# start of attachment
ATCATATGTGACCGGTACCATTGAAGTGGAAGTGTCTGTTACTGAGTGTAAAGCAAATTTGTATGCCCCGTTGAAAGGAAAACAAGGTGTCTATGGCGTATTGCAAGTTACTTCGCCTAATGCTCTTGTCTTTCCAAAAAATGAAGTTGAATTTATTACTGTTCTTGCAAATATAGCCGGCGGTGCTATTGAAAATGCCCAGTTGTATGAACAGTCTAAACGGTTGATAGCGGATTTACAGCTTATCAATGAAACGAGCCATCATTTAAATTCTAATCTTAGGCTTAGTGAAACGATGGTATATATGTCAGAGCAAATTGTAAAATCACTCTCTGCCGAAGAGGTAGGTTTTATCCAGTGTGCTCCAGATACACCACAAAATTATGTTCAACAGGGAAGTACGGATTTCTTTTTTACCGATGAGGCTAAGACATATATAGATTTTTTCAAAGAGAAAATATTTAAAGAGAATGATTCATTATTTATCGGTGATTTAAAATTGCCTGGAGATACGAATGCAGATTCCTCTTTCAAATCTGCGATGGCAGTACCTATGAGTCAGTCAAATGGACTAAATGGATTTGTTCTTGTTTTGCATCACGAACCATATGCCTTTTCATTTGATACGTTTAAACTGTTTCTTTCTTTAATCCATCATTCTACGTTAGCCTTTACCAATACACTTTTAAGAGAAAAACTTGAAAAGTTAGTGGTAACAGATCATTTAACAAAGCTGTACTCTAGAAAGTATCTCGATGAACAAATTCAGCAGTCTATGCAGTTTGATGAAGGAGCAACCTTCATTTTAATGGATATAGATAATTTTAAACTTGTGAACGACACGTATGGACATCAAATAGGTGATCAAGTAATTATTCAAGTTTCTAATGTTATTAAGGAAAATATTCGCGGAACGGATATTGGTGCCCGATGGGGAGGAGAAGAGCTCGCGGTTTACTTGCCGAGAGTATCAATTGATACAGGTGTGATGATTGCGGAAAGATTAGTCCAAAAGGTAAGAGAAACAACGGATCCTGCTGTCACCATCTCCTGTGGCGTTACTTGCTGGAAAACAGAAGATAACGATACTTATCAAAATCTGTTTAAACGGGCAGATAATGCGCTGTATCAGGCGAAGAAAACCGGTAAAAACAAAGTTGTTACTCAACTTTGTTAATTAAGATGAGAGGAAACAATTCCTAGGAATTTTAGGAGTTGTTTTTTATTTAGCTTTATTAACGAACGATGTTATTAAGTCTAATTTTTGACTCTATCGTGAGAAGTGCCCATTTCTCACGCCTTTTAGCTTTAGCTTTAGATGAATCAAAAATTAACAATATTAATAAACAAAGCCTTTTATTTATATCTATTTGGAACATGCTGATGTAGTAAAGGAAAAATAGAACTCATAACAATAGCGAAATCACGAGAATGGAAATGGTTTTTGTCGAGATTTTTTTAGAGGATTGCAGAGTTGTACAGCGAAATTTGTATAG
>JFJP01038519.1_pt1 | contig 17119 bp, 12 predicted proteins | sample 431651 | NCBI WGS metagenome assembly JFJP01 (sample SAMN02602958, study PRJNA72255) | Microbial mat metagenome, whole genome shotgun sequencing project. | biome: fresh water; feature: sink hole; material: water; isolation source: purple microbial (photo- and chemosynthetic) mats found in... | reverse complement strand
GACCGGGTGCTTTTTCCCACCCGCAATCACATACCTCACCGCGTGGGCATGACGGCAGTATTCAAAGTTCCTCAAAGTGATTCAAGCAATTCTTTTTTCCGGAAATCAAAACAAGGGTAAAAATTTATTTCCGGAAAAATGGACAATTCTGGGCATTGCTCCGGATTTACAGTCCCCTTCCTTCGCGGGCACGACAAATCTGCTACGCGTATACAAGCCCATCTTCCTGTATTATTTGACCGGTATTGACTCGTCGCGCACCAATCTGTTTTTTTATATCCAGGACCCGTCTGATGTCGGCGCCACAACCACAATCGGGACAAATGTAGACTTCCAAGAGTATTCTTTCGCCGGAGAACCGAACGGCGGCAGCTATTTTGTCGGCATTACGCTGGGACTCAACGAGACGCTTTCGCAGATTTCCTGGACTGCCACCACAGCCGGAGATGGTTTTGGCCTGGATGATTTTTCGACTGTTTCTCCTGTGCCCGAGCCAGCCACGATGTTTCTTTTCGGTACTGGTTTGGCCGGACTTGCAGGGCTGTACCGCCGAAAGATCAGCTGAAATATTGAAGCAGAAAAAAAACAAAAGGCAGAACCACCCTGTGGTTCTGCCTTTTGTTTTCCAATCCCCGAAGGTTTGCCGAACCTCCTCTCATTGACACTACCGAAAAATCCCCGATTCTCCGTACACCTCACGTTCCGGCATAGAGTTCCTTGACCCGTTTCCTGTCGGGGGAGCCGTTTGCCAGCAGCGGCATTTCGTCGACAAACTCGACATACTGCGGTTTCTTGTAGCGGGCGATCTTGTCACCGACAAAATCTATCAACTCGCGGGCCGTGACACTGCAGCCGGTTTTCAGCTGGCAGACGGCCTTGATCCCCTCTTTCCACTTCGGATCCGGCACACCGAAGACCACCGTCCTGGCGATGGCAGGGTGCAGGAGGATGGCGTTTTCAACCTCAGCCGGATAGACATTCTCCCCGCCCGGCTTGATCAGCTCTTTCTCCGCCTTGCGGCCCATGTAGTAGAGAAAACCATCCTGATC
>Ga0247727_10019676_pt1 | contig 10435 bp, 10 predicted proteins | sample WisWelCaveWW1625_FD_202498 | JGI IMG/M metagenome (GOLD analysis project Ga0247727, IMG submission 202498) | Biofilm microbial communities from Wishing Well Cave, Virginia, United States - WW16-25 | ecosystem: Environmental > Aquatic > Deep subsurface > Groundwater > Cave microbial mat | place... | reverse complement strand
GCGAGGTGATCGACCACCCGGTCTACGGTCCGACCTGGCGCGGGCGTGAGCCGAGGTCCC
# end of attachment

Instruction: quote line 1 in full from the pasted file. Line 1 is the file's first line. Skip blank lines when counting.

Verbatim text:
ATCATATGTGACCGGTACCATTGAAGTGGAAGTGTCTGTTACTGAGTGTAAAGCAAATTTGTATGCCCCGTTGAAAGGAAAACAAGGTGTCTATGGCGTATTGCAAGTTACTTCGCCTAATGCTCTTGTCTTTCCAAAAAATGAAGTTGAATTTATTACTGTTCTTGCAAATATAGCCGGCGGTGCTATTGAAAATGCCCAGTTGTATGAACAGTCTAAACGGTTGATAGCGGATTTACAGCTTATCAATGAAACGAGCCATCATTTAAATTCTAATCTTAGGCTTAGTGAAACGATGGTATATATGTCAGAGCAAATTGTAAAATCACTCTCTGCCGAAGAGGTAGGTTTTATCCAGTGTGCTCCAGATACACCACAAAATTATGTTCAACAGGGAAGTACGGATTTCTTTTTTACCGATGAGGCTAAGACATATATAGATTTTTTCAAAGAGAAAATATTTAAAGAGAATGATTCATTATTTATCGGTGATTTAAAATTGCCTGGAGATACGAATGCAGATTCCTCTTTCAAATCTGCGATGGCAGTACCTATGAGTCAGTCAAATGGACTAAATGGATTTGTTCTTGTTTTGCATCACGAACCATATGCCTTTTCATTTGATACGTTTAAACTGTTTCTTTCTTTAATCCATCATTCTACGTTAGCCTTTACCAATACACTTTTAAGAGAAAAACTTGAAAAGTTAGTGGTAACAGATCATTTAACAAAGCTGTACTCTAGAAAGTATCTCGATGAACAAATTCAGCAGTCTATGCAGTTTGATGAAGGAGCAACCTTCATTTTAATGGATATAGATAATTTTAAACTTGTGAACGACACGTATGGACATCAAATAGGTGATCAAGTAATTATTCAAGTTTCTAATGTTATTAAGGAAAATATTCGCGGAACGGATATTGGTGCCCGATGGGGAGGAGAAGAGCTCGCGGTTTACTTGCCGAGAGTATCAATTGATACAGGTGTGATGATTGCGGAAAGATTAGTCCAAAAGGTAAGAGAAACAACGGATCCTGCTGTCACCATCTCCTGTGGCGTTACTTGCTGGAAAACAGAAGATAACGATACTTATCAAAATCTGTTTAAACGGGCAGATAATGCGCTGTATCAGGCGAAGAAAACCGGTAAAAACAAAGTTGTTACTCAACTTTGTTAATTAAGATGAGAGGAAACAATTCCTAGGAATTTTAGGAGTTGTTTTTTATTTAGCTTTATTAACGAACGATGTTATTAAGTCTAATTTTTGACTCTATCGTGAGAAGTGCCCATTTCTCACGCCTTTTAGCTTTAGCTTTAGATGAATCAAAAATTAACAATATTAATAAACAAAGCCTTTTATTTATATCTATTTGGAACATGCTGATGTAGTAAAGGAAAAATAGAACTCATAACAATAGCGAAATCACGAGAATGGAAATGGTTTTTGTCGAGATTTTTTTAGAGGATTGCAGAGTTGTACAGCGAAATTTGTATAG